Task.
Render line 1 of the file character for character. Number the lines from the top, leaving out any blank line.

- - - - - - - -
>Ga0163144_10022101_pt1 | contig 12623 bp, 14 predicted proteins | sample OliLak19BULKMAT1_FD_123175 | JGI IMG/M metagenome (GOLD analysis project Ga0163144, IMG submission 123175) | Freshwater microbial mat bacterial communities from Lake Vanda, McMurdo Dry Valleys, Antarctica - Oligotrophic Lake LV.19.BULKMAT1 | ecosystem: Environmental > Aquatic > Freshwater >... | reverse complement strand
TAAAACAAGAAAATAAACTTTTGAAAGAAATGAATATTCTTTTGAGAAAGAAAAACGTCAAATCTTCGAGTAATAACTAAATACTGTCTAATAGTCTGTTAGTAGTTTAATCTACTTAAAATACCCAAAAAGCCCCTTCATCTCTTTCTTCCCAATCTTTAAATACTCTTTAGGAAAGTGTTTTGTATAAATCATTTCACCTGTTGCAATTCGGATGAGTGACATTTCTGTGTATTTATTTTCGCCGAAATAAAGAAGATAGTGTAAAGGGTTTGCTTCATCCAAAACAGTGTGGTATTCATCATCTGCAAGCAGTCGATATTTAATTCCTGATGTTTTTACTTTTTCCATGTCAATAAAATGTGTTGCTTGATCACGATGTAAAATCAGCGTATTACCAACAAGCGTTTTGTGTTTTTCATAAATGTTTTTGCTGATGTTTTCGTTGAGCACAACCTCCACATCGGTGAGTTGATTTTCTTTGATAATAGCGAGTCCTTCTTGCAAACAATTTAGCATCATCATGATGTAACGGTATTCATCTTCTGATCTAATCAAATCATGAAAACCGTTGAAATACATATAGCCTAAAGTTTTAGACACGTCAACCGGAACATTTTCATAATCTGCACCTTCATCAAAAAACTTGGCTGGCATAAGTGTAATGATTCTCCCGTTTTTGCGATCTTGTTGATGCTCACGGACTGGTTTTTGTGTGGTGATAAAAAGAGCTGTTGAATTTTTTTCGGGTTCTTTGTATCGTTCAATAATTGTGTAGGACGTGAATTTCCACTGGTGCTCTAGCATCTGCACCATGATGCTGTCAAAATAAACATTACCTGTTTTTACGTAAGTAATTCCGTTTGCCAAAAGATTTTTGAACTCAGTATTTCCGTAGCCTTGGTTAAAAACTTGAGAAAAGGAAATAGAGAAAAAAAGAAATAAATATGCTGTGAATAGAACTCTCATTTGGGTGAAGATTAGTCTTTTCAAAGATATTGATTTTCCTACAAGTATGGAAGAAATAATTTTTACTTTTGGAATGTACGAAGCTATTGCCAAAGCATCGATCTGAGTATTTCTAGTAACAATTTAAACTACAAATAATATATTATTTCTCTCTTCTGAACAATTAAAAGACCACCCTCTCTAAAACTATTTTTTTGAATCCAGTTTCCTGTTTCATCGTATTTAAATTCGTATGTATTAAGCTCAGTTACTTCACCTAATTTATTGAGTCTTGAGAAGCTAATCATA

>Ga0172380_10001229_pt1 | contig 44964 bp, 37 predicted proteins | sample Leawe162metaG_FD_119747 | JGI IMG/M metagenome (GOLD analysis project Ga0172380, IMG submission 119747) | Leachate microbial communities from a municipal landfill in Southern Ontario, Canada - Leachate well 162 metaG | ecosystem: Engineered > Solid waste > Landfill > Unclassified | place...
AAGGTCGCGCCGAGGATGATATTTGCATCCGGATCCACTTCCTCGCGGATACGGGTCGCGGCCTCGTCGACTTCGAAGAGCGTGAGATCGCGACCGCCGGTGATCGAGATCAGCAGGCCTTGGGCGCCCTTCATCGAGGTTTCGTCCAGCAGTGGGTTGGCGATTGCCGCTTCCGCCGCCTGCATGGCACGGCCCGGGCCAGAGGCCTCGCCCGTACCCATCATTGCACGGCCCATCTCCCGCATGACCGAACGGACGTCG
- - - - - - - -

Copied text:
>Ga0163144_10022101_pt1 | contig 12623 bp, 14 predicted proteins | sample OliLak19BULKMAT1_FD_123175 | JGI IMG/M metagenome (GOLD analysis project Ga0163144, IMG submission 123175) | Freshwater microbial mat bacterial communities from Lake Vanda, McMurdo Dry Valleys, Antarctica - Oligotrophic Lake LV.19.BULKMAT1 | ecosystem: Environmental > Aquatic > Freshwater >... | reverse complement strand